Family Physicians Serve an Integral Role in Emergency Medicine

Family Medicine Role | BCEMIn many ways, family physicians are particularly well suited for their role in Emergency Medicine. This multi-disciplinary specialty includes extensive training in emergency room medicine as part of residency training, and family physicians, by definition, must have a broad skill set in order to best serve the wide variety of patients that they ostensibly see day in and day out. For this reason, physicians who are trained in Family Medicine, are often the first to meet the needs of their community and contribute in the emergency room. However, family physicians are not always recognized for the integral role that they serve in their area hospitals, and the American Academy of Family Physicians (AAFP) is working diligently to address this issue. This organization emphasizes “that family physicians are trained in the breadth of medical care and, as such, are qualified to provide emergency care in a variety of settings.”

As a recent article in the Annals of Family Medicine explains, “Emergency care remains a part of family medicine residency training requirements, and discussions around length of training and content has led to expansion of the required emergency department (ED) clinical experience.” However, the challenge that family physicians often face is that they do not have the same long-term career opportunities as their counterparts who completed formal residency training in Emergency Medicine. In many instances, healthcare organizations, insurance companies, and other shareholders and increasingly requiring board certification as prerequisite for employment in the physician’s specialty area, and this is greatly limiting the opportunities available to family physicians who have made their careers in the ER.

At the American Board of Physician Specialties® (ABPS), we offer highly experienced and qualified family physicians the opportunity to receive board certification in Emergency Medicine through the Board of Certification in Emergency Medicine® (BCEM). While the eligibility requirements to become board certified are undoubtedly rigorous, they allow family physicians who have unquestioned credentials in emergency medicine to earn the recognition that they deserve.

As the Annals of Family Medicine clearly states, “With persistent shortages of residency-trained emergency physicians, plus new external changes facing all EDs, there is an urgency to identify staffing models that are dynamic and collaborative, and recognize the importance of family medicine.” At BCEM, we are pleased to support AAFP’s endeavors to recognize family physicians for their community to Emergency Medicine, and we encourage qualified physicians to consider pursuing board certification through our Member Board. TO learn more, contact us today.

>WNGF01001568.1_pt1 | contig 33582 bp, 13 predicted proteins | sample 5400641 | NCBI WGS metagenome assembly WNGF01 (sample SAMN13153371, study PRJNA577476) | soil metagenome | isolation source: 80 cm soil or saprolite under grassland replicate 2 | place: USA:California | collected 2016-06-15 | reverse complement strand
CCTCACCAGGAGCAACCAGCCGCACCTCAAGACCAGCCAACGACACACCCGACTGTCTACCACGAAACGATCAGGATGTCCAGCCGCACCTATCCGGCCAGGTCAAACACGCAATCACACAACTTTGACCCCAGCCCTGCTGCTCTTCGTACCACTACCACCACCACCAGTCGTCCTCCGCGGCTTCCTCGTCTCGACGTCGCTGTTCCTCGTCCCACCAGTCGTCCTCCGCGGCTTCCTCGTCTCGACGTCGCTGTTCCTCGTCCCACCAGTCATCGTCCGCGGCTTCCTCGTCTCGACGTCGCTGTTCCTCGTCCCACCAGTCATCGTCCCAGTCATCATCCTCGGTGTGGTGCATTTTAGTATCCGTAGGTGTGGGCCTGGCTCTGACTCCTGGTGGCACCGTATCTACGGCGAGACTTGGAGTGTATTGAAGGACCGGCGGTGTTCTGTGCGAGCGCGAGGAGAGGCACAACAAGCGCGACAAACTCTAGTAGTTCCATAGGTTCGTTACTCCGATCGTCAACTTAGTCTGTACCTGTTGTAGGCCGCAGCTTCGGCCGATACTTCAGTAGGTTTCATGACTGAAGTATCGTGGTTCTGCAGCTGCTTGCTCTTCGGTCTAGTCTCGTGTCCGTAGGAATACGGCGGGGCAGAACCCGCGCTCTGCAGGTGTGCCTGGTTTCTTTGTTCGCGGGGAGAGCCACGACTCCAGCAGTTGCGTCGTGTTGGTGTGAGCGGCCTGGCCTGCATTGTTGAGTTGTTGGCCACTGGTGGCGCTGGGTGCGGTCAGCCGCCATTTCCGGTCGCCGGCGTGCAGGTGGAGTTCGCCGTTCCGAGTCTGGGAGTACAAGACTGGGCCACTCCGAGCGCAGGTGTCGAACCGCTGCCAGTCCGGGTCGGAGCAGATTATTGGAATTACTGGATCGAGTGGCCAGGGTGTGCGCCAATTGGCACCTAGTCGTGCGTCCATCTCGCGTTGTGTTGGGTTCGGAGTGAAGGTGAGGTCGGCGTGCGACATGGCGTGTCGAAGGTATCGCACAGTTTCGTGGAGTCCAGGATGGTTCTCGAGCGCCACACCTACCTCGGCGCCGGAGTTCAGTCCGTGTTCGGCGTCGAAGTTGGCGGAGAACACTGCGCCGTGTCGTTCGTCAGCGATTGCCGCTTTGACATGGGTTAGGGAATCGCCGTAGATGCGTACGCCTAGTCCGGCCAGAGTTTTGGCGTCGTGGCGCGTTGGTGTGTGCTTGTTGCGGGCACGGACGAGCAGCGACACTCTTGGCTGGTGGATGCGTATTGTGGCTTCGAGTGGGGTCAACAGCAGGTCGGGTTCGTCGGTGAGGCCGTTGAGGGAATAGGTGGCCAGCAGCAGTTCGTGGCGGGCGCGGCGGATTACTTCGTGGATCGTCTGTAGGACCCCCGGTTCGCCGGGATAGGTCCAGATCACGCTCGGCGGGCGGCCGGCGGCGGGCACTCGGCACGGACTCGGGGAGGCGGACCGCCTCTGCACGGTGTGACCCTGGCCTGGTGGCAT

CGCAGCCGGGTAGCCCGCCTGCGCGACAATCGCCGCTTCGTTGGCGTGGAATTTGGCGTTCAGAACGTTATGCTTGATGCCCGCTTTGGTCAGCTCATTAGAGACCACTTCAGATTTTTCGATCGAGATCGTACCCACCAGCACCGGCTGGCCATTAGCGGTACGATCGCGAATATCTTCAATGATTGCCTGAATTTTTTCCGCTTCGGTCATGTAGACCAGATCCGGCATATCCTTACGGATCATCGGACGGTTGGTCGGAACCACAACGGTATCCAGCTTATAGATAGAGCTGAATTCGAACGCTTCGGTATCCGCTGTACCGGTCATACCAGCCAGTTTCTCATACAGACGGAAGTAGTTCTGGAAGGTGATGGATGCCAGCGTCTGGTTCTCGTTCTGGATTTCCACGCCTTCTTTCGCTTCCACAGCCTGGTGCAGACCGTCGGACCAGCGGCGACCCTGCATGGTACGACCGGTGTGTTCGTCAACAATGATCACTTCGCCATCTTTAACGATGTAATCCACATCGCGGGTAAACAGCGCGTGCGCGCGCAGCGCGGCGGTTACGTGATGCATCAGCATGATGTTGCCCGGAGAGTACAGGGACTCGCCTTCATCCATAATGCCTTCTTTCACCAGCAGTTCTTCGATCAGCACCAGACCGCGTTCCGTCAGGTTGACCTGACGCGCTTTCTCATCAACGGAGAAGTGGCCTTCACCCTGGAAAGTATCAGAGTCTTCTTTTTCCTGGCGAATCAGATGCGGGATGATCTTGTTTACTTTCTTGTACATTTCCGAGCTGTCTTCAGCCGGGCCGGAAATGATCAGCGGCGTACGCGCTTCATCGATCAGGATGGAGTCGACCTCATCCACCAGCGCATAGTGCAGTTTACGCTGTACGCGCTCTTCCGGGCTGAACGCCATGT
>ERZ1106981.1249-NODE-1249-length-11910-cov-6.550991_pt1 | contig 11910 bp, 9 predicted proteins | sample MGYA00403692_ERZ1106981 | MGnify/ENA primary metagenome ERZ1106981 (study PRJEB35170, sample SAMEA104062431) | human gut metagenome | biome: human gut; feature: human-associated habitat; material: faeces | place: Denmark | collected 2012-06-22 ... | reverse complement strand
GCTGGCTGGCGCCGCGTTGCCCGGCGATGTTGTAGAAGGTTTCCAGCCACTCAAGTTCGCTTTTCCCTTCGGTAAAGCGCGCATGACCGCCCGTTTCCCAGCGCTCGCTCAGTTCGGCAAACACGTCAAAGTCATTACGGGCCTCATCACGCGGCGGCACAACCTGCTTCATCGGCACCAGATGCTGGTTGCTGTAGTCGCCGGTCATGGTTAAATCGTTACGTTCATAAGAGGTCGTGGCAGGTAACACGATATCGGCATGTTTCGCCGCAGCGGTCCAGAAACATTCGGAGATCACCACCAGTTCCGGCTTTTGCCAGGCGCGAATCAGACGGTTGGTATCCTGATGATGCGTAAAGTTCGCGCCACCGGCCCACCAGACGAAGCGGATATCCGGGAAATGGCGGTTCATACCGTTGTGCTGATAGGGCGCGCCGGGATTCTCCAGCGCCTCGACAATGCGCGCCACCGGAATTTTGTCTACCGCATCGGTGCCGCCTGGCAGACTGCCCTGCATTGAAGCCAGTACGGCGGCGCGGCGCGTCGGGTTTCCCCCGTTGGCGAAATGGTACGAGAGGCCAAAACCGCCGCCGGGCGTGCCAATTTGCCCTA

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Patient Care Is Our Priority

Medical organizations throughout North America understand that our rigorous certification standards prove that ABPS Diplomates are capable of delivering the best patient care possible.

When I think historically, advancement in medicine and patient safety and care has been driven by the diversity of people and scientific thought. That’s what I found at the ABPS and more. For over 60 years that is just who we are. I found a physician certifying body that provides a choice and voice to all physicians ensuring that patients are always placed first.

Jerry Allison, MD
Emergency Medicine
When I decided to pursue a full time role as a physician executive it was important to me to obtain additional professional training, education and work experience. Board certification through the ABPS in Administrative Medicine is validation of my efforts and a demonstration of dedication to professional development. We need more physicians to become full time health care executives, knowing there is a board certification option in Administrative Medicine encourages physicians to take the leap from full time clinical practice to healthcare organizational leadership.

Richard Paula, MD
Administrative Medicine
The American Board of Physician Specialties has provided me with the opportunity to demonstrate mastery of internal medicine through board certification. As a hospitalist, board certification is an expected credential, and hospitals recognize the American Board of Physician Specialties (ABPS) as one of the three standard credentialling bodies for Internal Medicine. Additionally, the ABPS has helped me develop leadership skills as a Board member and Committee Chairperson. ABPS has also helped me sharpen critical thinking skills as a test question developer and reviewer. The Allopathic (MD) and Osteopathic (DO) physicians in the ABPS are lifelong learners and frequently pursue multiple board certifications. I enjoy the camaraderie of my peers in ABPS.

Loren Jay Chassels, DO
Internal Medicine